The Barrow-Downs Discussion Forum


Visit The *EVEN NEWER* Barrow-Downs Photo Page

Go Back   The Barrow-Downs Discussion Forum > Middle-Earth Discussions > The Books
User Name
Password
Register FAQ Members List Calendar Search Today's Posts Mark Forums Read


Reply
 
Thread Tools Display Modes
Old 07-05-2003, 06:25 PM   #1
Rumil
Sage & Onions
 
Rumil's Avatar
 
Join Date: Aug 2002
Location: Britain
Posts: 887
Rumil has been trapped in the Barrow!
Eye Battles of the late Third Age

Hail and well met friends,

I'd like to start a thread discussing the battles of the Hobbit and Lord of the Rings, (well I already have, so there!) to root out the obscure facts and gain the opinions and speculation of the inestimable Barrow-Downers.

First of all, a definition. In our world battles are defined as having at least 1000 participants on either side, I'll downgrade this to 100 a side for Middle Earth, so that the larger skirmishes (eg. Eomer's destruction of the Uruk-Hai) aren't omitted.

Secondly, a list of the battles I hope we will discuss. I plan to deal with these in order, but can you first please check the list and make sure its right and includes all the relevant events.

2941 - Assault on Dol Guldur
- Battle of the Five Armies
(2900s - frequent skirmishes in Ithilien)
(2950s on - Orc raids on Rohan from the Misty Mountains and over the Anduin. Dunlending raids from the West, eg. in 3002 Eomund was killed in battle with orcs in the Emyn Muil)
2980 - Aragorn (Thorongil) destroys the fleet of Umbar
2994 - Dwarves of Moria destroyed
3018 - Orcs from Dol Guldur attack Thranduil
- Black riders force passage of the Anduin at Osgiliath
3019 - 1st Battle of the Fords of Isen
- Eomer destroys the Uruk-Hai
- 2nd Battle of the Fords of Isen
- Helm's Deep
- Faramir's ambush
- Pelargir taken
- Cair Andros taken
- Orcs from Dol Guldur surprised by Ents on the Wold
- First assault on Lorien
- Orcs attack Beornings
- Battle of Linhir
- Osgiliath taken
- Causeway forts reduced
- Imrahil's sortie
- Aragorn captures the fleet at Pelargir
- The Battle of the Pelennor Fields
- Battle Under the Trees
- Second assault on Lorien
- Battle of the Carnen
- 1st Battle of Dale
- Third assault on Lorien
- Second Ithilien ambush
- Cair Andros retaken
- Elfhelm routs force in Anorien
- Battle of the Morannon
- 2nd Battle of Dale
- Final assault on Dol Guldur
- Battle of Bywater

In each case I'd like to discuss the 'facts' we have, and speculate on terrain, size and armament of forces and the course of the battle. Obviously this is easier in some cases than others due to lack of information!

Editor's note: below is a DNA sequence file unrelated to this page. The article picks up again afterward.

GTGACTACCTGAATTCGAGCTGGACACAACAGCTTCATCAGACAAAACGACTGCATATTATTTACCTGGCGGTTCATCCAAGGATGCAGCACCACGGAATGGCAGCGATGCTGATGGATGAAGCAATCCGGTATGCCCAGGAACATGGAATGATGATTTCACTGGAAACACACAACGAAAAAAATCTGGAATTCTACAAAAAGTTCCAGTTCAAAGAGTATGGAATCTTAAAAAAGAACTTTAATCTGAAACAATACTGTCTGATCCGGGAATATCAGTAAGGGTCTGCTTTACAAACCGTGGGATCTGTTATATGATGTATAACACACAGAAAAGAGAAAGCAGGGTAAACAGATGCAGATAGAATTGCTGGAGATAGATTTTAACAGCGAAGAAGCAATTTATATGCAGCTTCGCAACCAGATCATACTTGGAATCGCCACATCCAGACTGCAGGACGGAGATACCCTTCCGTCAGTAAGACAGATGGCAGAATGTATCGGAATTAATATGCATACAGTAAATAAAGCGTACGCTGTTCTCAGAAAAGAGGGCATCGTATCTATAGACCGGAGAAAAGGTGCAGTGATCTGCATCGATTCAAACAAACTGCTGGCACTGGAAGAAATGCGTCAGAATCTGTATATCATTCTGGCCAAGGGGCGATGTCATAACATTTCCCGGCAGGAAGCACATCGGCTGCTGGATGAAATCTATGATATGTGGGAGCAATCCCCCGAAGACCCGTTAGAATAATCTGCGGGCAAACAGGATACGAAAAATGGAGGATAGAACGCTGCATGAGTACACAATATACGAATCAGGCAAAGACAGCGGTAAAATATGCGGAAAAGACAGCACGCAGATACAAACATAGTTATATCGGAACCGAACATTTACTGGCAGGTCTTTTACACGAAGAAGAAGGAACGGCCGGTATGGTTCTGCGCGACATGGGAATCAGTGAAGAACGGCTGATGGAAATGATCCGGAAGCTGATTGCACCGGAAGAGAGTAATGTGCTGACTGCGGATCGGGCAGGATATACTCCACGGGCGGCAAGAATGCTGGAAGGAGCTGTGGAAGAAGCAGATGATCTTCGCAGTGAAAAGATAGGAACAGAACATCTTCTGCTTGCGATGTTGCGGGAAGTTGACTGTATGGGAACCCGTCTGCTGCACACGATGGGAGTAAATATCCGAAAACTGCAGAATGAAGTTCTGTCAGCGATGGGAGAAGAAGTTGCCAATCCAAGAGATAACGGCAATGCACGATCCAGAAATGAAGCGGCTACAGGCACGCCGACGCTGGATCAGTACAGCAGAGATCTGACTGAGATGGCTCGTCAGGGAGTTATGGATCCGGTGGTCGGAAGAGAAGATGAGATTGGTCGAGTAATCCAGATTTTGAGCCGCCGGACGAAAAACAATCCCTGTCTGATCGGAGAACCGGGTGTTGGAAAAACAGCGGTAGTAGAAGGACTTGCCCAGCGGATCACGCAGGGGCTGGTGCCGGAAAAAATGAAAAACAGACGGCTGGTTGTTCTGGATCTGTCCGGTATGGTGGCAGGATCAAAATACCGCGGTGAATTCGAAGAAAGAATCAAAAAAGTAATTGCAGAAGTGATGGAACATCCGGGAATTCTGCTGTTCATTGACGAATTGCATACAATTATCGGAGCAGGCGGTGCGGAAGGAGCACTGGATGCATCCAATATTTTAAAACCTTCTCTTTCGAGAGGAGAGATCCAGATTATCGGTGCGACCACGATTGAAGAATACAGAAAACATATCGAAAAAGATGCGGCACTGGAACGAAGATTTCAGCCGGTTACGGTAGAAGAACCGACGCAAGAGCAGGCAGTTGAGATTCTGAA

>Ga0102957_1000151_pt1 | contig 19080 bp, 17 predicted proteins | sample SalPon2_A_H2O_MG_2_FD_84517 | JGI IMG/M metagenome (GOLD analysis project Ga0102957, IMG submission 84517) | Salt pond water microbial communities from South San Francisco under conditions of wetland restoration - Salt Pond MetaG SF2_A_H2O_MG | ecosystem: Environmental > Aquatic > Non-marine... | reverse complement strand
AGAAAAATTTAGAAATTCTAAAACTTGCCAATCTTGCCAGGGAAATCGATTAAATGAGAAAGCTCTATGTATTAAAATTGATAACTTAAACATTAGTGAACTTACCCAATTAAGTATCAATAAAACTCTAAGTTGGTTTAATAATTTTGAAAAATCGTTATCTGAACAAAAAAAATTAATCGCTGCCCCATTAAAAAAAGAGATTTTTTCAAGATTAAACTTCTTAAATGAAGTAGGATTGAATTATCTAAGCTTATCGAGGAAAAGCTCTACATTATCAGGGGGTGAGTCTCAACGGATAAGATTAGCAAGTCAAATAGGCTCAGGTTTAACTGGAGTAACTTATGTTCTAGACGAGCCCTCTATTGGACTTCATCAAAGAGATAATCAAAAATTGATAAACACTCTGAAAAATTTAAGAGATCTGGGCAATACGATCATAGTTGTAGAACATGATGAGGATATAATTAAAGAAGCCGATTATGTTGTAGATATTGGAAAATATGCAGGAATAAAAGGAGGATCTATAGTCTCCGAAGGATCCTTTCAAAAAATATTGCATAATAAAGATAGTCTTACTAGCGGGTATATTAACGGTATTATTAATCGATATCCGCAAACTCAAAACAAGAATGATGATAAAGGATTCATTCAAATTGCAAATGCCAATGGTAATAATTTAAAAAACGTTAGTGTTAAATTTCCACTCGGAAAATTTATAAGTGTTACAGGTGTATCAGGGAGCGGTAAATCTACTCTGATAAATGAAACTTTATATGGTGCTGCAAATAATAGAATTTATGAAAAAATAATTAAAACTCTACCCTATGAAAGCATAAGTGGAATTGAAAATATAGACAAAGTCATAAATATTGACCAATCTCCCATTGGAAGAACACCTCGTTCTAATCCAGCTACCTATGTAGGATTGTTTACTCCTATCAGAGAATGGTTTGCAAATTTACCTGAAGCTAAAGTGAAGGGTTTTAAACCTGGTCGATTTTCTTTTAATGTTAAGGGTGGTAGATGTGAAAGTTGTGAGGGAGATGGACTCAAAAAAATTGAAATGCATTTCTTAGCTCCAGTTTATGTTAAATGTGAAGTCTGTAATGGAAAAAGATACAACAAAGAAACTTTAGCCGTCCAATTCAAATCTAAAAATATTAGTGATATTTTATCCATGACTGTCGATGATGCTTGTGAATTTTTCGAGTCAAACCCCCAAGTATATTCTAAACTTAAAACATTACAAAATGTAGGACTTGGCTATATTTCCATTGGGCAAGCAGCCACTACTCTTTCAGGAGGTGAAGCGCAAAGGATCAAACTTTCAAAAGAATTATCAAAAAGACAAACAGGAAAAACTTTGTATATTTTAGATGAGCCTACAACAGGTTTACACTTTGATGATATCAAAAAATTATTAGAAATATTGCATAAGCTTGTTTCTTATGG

[ July 05, 2003: Message edited by: Rumil ]

[ July 06, 2003: Message edited by: Rumil ]
__________________
Rumil of Coedhirion
Rumil is offline   Reply With Quote
Old 07-06-2003, 03:32 AM   #2
Gwaihir the Windlord
Essence of Darkness
 
Join Date: Jul 2000
Location: Evermore
Posts: 1,420
Gwaihir the Windlord has just left Hobbiton.
Sting

Hmmm, a heavy task. Could be interesting though; but as I'm about to log off I'm afraid I don't have time right now. The list seems more or less complete, the Ent attack on Isengard not really being a 'battle' in the sense of the word. Anyway no discussion of it could really be possible. Also, I wouldn't include this:
'3002 - Eomund killed in battle with orcs in the Emyn Muil' as it was just another skirmish -- Eomund went into an attack on some Orcs with only a few men, and got slaughtered. Not really a battle, but you can consider it as such if you choose, I suppose.
Not all of these battles need be discussed. But some of them could concievably be interesting enough, I'll be back tomorrow if you or anyone else wants to start a specific discussion on one of them.
Gwaihir the Windlord is offline   Reply With Quote
Old 07-06-2003, 12:25 PM   #3
FingolfintheBold
Haunting Spirit
 
Join Date: Apr 2003
Location: Somewhere between knowing my path and walking it
Posts: 69
FingolfintheBold has just left Hobbiton.
Send a message via AIM to FingolfintheBold
Sting

Looks great! But I was wondering if your planning on starting seperate posts on each battle orjust keeping it all here... Doesn't really matter i guess. One thing I've always wondered is this: did the White Council field an army for the assulat on Dol Guldur, or did they themselves mount the attack? I mean certainly they had to have some sort of backup against the shear number of orcs in the network of caverns and such? Just a thought...
__________________
There long the golden leaves have grown, upon the branching years, while here beyond the sundering seas, now fall the Elven-tears...
but if of ships I now would sing, what ship would come to me, what ship would bear me ever back, across so wide a sea?
FingolfintheBold is offline   Reply With Quote
Old 07-06-2003, 07:50 PM   #4
Rumil
Sage & Onions
 
Rumil's Avatar
 
Join Date: Aug 2002
Location: Britain
Posts: 887
Rumil has been trapped in the Barrow!
Eye

Gwaihir, I'm sure you're right about Eomund's little accident, I'll include it with the sundry skirmishes in Rohan.

Fingolfin, what I thought of doing was starting at the beginning, posting my thoughts on the first battle, then when (immediately??) no new posts show up, move on to the next one.